Slowloris in Action

Filed under Fu (a.k.a Tips), Tools

A few days ago I posted about a tool I had just discovered called Slowloris. Well, I finally had a pentest providing the opportunity to actually use it!

Here is a brief walkthrough on how to use it (please follow my previous blog post for download links):

Step 1: Test for delay

perl -dns [target] -port [webserver] -test


Step 2: Begin Attack

There are a bunch of options that you can use when you actually do your attack. Slowloris supports HTTPS (-https), HTTPReady bypass (-httpready), and more. There are some very detailed instructions in the perldocs ($ perldoc Here was my attack:

perl -dns [target] -port 80 -timeout 500 -num 500 -tcpto 5 -httpready
  • -dns : the target
  • -port : the port the webserver is running on
  • -timeout: this is the timeout delay for each thread. It will wait this long before reacquiring tcp space on the server. This value is discovered using the -test flag from step 1.
  • -num : number of sockets to use to get connections. The documentation says most apache servers will require a value of 400-600. Some others may be as low as 300 depending on the configuration.
  • tcpto : TCP Timeout. In some cases your threads will have resource issues. Keeping this value as exact as possible (as well as the -num value) will improve performance. the default used during the test is 5; I have found that to be sufficient.
  • -httpready: HTTPReady is used by apache to buffer connections. You can bypass this protection by sending POST requests instead of GET or HEAD. That is exactly what this switch does.


After a tiny little wait, the web server wouldn’t respond to HTTP requests. Beautiful!


  1. Michael L. says:

    I am not a pen tester, but I enjoy reading regarding security. It is not clear to me why SlowLoris is a pen testing tool. My understanding is that the point of pen testing is to identify vulnerabilities that a hacker could use to attack a client, so that the client can then bolster his defenses to protect himself from the discovered vulerabilities. However, SlowLoris would seem to *always* be successful eventually in causing a DoS on the web server. So I don’t see the value of using SLowLoris in a pen test, since every client’s web site would eventually succumb to it. And how would the client use that info to improve his security? So it would seem to me that SlowLoris is only useful as a hacking tool for a malicious person who wants to inflict DoS against a victim.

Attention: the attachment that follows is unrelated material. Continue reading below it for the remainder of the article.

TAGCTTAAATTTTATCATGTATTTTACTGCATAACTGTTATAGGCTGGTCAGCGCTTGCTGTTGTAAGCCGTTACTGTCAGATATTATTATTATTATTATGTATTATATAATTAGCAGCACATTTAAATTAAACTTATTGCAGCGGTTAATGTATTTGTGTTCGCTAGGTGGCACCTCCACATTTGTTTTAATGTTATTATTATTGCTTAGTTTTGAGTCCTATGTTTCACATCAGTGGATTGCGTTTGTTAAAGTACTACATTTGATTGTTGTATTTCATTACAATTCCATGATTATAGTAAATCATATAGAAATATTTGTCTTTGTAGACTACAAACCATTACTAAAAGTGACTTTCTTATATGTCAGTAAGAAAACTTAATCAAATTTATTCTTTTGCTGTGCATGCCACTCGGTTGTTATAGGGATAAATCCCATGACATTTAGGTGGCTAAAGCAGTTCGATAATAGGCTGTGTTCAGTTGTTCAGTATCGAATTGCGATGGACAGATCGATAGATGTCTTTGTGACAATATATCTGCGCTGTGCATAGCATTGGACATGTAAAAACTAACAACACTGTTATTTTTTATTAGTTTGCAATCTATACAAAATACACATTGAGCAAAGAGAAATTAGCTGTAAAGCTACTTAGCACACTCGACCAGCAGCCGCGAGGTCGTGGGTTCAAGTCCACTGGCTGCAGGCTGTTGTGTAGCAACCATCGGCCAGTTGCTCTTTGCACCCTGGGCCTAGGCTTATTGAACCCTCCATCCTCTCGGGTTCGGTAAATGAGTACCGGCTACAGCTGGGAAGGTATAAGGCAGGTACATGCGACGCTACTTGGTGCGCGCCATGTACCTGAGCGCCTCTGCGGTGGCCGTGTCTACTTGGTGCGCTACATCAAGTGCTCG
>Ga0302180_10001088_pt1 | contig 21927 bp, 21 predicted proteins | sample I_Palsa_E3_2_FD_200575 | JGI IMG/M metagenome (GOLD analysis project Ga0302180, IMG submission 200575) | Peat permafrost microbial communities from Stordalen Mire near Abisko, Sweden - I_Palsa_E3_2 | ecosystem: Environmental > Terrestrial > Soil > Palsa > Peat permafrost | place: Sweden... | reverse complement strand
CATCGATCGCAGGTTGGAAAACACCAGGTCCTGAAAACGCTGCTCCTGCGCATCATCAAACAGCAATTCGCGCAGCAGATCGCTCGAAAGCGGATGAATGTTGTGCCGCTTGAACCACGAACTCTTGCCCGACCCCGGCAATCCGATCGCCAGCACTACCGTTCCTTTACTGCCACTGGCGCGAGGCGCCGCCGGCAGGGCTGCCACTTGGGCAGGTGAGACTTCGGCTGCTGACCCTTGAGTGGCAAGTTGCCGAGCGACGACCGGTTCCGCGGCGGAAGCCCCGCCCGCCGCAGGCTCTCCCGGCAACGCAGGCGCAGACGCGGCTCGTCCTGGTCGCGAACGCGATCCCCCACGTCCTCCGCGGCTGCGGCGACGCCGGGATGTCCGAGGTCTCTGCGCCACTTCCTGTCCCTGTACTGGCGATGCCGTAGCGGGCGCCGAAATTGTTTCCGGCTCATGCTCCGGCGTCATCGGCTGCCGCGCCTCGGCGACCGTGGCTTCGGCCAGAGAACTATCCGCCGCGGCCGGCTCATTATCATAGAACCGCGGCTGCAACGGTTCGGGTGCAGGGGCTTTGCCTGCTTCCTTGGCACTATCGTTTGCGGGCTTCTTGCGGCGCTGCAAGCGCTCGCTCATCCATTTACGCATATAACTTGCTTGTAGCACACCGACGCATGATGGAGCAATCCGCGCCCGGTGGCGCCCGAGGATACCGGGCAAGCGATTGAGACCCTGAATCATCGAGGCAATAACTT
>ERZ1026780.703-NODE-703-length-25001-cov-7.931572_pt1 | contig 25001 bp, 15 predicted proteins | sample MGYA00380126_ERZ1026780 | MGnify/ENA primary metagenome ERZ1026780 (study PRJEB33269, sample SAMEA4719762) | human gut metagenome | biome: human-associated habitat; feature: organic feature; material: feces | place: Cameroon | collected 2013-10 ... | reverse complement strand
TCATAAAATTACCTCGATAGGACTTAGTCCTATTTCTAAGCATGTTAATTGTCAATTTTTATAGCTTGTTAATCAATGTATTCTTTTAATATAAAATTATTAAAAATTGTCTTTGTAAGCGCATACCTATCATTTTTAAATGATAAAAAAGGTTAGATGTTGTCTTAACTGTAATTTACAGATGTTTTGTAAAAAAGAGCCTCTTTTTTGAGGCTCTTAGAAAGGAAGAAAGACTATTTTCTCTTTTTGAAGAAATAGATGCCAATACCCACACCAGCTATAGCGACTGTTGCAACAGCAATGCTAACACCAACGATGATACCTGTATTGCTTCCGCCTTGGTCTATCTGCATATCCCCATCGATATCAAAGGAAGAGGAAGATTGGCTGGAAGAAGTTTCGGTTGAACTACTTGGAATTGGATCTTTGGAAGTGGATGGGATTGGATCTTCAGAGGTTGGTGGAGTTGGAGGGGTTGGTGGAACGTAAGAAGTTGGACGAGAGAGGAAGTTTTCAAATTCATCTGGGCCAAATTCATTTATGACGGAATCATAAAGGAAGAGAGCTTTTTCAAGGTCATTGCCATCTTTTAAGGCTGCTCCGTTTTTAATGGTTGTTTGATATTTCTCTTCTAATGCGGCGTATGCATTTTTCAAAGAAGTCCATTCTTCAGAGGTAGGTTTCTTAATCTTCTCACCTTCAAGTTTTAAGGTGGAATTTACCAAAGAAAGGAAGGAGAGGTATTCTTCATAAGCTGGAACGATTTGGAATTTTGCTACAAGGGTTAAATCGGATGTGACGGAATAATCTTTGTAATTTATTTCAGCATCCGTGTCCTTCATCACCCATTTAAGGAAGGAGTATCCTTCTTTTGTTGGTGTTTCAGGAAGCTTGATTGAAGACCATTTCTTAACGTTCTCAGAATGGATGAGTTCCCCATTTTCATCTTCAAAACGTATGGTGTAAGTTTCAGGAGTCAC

I’d appreciate reading your thoughts on this.

  2. Jose Luis says:

    I run this command

    perl -dns http://www.blablablabla.bla -port 80 -timeout 500 -num 500 -tcpto 5 -httpready

    from 3 servers at same time

    ping result

    Respuesta desde bytes=32 tiempo=37ms TTL=54
    Respuesta desde bytes=32 tiempo=41ms TTL=54
    Respuesta desde bytes=32 tiempo=39ms TTL=54
    Respuesta desde bytes=32 tiempo=39ms TTL=54
    Respuesta desde bytes=32 tiempo=37ms TTL=54
    Respuesta desde bytes=32 tiempo=36ms TTL=54
    Respuesta desde bytes=32 tiempo=35ms TTL=54
    Respuesta desde bytes=32 tiempo=38ms TTL=54

    and web server works fine afet 2400 packets …..

    its the server secure from dos attak?

  3. Henry says:

    Hi Skyler

    I find your website very helpful however I cant run the pearl in my cmd

    Everytime I try to run

    perl -dns [target] -port [webserver] -test

    It says “cant open perl script no such a file or directory”
    Could you help please



    • Skyler says:

      Hey Henry,

      Thanks for the comment! It sounds like your pretty new with Linux. Im gonna suggest doing a quick bir of research on how to navigate through file structures/file locations. You should be able to see what is wrong in your command after that. However, please be careful when using this tool. Use it only on servers you are approved to do it on, and at no time use it maliciously.

      thanks and best of luck!

  4. drazen says:

    hi Skyler,

    i m trying to pentest an apache2 on ubuntu12 virtualbox using slowloris. but i dont know how to give a domain name to my site so i can attack it with slowloris.please help

    • Skyler says:

      Generally you dont need to attack a server with Slowloris of which you have white box information on. However, you should be able to use an IP address rather than a FQDN. However, if for some reason its not working, I would try making a static entry within your hosts file to point from some trivial name (i.e vulnserver.test) to whatever IP address it resides at. That should solve it.

  5. drazen says:

    thats in /etc/hosts ??? could i do the test to the default apache site or should i create a new one??
    thanks for the help

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